Tag Archives: influential works

Spring Break

Last week, for “so-called” Spring Break, I started and finished the following books:

Sunday: James K A Smith’s Who Is Afraid of Postmodernism?: Taking Derrida, Lyotard, and Foucault to church

Monday: Robert Webber’s Ancient-Future Faith

Wednesday: Frederick L. Ware’s Methodologies of Black Theology

Thursday: Victor Anderson’s Creative Exchange: A constructive theology of African American Religious Experience

Friday: Adam Kotsko’s Zizek and Theology

Just Recieved- Postcolonial Reconfigurations by R.S. Sugitharajah

Over the weekend, I was in Houston for a wedding when my friend Adam called me and asked me if I was interested in receiving a copy of Postcolonial Reconfigurations by R.S. Sugitharajah and I happily obliged. I cannot wait to get some free time to start reading these essays.

The Racial Draft 2009: Celucien Joseph’s Theology and Ethnic Diversity Meme

One of my favorite episodes of Chappelle’s Show is the one where they have the Racial Draft and the Black people team drafts Tiger Woods with the first pick. Celucien did not tag anyone but he did start a meme with our favorite top scholars not of European descent, so I decided to have a Racial Draft for theological and biblical studies.

1 (a): Kazoh Kitamori’s Theology of the Pain of God: The First Original Theology from Japan has been influential in the way I view Christian theology and ethics.  He made the case for a orthodox case for a suffering God from the Hebrew Bible  and Christian tradition in light of his experiences in post-World War II Japan.

1 (b): I have enjoyed reading works by James Hal Cone but my favorite and his most influential book for me continues to be A Black Theology of Liberation. He shows the importance of stressing God’s mission to set the oppressed free.  Also, Cone is a very cool man in person.

1 (c): Leonardo Boff is a person that I admire not only because of his excellent work in theology but also because of his grassroots activism and his enduring persecution by his Church.  His Trinity and Society is an excellent constructive theological endeavor about the Trinity and the doctrine’s political implications.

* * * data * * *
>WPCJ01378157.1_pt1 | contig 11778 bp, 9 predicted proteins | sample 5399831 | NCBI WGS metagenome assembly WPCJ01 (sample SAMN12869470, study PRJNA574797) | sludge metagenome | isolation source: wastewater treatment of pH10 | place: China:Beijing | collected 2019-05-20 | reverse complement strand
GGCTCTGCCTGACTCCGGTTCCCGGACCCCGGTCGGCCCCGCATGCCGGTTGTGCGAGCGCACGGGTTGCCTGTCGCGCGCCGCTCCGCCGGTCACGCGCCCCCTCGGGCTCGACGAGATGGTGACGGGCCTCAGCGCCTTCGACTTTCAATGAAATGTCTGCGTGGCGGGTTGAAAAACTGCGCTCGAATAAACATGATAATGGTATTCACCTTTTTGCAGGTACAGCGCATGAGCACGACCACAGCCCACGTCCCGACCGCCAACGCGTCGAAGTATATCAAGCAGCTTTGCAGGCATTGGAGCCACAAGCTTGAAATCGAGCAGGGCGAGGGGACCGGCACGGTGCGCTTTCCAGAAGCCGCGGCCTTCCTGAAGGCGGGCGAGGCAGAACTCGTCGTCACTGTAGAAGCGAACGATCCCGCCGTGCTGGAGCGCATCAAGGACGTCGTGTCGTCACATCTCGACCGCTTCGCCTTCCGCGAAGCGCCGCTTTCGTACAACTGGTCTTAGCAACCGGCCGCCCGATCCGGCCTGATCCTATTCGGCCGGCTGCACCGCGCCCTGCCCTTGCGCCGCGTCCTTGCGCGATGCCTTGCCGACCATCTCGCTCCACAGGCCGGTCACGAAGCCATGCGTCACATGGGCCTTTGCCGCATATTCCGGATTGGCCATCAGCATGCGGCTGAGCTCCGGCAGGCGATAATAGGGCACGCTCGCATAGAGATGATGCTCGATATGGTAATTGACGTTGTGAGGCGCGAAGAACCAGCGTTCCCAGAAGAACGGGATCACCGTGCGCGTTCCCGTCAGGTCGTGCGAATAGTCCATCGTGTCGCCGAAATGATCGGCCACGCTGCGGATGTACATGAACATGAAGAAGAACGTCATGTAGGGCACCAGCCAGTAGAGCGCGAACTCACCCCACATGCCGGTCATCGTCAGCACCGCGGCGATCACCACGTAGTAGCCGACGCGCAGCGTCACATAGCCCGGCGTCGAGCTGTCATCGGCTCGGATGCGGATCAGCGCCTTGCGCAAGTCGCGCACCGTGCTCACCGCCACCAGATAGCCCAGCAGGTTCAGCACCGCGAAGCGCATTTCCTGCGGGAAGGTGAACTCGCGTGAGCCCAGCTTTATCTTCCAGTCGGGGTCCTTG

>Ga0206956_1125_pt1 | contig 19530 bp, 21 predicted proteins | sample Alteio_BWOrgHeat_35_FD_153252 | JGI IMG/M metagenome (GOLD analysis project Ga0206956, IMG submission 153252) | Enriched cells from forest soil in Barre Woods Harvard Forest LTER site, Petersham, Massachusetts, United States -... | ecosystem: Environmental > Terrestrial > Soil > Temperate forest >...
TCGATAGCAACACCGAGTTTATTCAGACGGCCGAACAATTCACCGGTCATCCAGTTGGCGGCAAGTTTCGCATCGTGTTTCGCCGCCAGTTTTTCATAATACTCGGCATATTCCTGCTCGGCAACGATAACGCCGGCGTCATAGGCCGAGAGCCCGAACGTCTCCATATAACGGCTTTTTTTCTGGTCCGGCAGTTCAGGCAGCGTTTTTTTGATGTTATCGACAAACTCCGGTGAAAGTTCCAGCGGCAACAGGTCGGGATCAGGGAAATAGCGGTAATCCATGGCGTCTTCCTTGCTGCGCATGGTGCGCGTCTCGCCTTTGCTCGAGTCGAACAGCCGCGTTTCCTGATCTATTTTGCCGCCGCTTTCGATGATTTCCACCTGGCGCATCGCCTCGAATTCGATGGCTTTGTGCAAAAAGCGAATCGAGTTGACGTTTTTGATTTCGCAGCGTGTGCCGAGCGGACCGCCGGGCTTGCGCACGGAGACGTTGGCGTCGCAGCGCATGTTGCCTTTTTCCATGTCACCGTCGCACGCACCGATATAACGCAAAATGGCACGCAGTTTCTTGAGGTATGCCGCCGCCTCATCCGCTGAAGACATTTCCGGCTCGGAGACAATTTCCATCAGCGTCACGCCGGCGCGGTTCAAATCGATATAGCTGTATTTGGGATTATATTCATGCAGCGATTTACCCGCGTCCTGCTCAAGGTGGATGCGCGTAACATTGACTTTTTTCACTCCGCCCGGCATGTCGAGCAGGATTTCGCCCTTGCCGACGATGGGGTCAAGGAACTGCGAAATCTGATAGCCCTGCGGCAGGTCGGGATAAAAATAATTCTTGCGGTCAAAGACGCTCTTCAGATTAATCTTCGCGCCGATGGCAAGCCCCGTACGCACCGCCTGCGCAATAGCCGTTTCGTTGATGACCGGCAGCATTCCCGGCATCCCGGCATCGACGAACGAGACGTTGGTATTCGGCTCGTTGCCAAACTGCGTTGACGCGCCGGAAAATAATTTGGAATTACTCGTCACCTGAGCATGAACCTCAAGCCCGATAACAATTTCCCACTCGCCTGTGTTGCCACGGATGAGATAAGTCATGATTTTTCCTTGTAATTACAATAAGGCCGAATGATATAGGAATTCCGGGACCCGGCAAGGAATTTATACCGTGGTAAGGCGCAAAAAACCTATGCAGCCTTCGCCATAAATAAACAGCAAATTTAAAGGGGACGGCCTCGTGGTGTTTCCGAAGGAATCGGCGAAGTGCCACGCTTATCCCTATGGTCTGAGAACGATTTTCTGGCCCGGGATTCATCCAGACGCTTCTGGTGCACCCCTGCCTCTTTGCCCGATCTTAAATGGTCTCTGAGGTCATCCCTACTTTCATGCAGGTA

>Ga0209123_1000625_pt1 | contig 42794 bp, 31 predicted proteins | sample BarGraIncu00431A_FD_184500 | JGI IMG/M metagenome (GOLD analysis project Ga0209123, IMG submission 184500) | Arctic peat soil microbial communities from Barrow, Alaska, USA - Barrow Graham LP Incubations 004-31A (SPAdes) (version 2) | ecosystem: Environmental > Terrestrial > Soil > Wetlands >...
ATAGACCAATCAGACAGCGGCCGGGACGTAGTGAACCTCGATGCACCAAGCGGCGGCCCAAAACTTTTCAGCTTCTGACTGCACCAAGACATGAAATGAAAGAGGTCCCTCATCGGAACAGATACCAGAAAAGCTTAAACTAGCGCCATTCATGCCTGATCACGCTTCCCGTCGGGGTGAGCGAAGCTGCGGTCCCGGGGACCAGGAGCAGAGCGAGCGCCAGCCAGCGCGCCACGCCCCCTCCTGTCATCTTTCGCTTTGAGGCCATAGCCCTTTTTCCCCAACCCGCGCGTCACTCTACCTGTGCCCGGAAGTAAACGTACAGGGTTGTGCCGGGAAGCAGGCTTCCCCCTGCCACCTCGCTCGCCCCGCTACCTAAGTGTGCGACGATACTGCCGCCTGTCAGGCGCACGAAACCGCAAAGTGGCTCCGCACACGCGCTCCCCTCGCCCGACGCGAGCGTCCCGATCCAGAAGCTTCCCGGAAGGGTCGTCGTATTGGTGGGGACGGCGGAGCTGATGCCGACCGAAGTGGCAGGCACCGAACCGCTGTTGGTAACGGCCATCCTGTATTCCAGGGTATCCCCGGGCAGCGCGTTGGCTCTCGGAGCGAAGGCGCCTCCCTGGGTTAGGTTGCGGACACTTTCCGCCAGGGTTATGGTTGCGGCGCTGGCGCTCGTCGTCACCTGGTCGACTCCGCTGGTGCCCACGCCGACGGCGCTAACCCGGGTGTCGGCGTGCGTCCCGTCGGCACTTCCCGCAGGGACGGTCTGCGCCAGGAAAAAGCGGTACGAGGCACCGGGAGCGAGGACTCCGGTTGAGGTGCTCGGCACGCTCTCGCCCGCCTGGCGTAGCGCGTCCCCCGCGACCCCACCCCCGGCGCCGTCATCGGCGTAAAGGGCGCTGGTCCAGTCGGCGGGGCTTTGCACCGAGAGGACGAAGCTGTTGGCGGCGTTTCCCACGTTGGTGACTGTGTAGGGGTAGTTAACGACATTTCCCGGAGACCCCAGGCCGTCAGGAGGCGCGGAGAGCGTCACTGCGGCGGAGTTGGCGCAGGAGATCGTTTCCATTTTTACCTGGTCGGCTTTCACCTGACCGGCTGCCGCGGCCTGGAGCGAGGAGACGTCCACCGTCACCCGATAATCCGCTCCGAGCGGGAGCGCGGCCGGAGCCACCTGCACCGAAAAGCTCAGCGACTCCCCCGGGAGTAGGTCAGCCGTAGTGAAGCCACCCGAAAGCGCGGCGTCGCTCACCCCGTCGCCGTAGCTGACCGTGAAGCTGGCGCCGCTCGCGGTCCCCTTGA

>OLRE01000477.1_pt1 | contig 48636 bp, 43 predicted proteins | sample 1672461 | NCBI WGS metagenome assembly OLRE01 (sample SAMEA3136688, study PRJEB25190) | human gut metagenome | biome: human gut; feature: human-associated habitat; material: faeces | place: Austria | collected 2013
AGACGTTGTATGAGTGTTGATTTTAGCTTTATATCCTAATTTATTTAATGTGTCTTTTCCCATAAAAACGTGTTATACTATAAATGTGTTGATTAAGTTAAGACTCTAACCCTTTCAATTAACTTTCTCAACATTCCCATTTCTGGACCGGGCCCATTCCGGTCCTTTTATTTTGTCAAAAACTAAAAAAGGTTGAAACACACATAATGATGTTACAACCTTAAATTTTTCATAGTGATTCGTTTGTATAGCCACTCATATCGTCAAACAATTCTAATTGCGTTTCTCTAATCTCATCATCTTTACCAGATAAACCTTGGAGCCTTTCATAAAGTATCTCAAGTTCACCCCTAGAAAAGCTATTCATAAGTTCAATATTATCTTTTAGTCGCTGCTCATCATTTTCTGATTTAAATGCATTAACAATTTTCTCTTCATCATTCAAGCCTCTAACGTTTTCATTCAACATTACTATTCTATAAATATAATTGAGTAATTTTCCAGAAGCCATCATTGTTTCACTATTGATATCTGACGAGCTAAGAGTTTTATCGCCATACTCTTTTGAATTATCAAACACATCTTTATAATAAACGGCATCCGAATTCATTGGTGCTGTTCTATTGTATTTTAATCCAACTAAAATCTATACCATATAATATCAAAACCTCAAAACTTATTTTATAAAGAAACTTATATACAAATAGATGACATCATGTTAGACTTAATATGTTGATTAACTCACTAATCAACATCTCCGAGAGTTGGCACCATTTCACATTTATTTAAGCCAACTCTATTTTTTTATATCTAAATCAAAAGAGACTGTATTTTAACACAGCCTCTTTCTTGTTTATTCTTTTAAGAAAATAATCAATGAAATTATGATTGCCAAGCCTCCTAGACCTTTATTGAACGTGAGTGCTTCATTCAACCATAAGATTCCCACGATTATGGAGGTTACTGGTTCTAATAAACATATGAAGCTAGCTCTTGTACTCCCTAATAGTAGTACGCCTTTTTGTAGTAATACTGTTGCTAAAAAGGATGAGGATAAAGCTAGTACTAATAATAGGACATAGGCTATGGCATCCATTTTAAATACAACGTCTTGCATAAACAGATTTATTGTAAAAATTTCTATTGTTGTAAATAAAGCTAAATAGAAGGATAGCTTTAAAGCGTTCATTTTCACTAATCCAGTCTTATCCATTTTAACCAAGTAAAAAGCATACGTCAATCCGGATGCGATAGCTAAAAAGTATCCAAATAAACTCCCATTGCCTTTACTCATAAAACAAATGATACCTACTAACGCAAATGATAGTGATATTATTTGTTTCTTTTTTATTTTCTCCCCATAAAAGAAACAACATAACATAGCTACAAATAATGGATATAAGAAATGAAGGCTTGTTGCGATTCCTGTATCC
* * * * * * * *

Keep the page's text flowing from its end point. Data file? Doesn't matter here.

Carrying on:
1 (d): I have met Miguel De La Torre a couple of times as well. He is a very good, articulate lecturer, especially on issues pertaining to racism. His Liberating Jonah convinced me that it is possible to bring postcolonial thinking to laypersons and that I do not have to celebrate the life of Christopher Columbus. While I have some disagreements with it, his A Lily Among the Thorns is not bad either.

1 (e):  I could not make this list without mentioning Vanderbilt’s Stacey Floyd Thomas. As a former mentor and professor at Brite, she has done excellent work in the way of postcolonial studies, womanist thought, social ethics, and theology. I constantly go back to read Deeper Shades of Purple and herMining the Motherlode is also great.

1 (f): Dr. Floyd-Thomas’s mentor,Katie Canon, and her work also hold a special place in my heart. In my opinion, Canon’s Black Womanist Ethics could possibly represent a postcolonial approach to virtue ethics.

1 (g): This summer I had the opportunity to take a Womanist Theology and Spirituality course with SMU Perkins’ Karen Baker Flectcher. Her Dancing With God combines constructive theology with womanist thought and the Patristic tradition (especially Eastern Orthodoxy). It also represents the first Black/Womanist theology work on the doctrine of the Trinity.

If you are interested in this meme, consider yourself tagged.

Truth and Peace,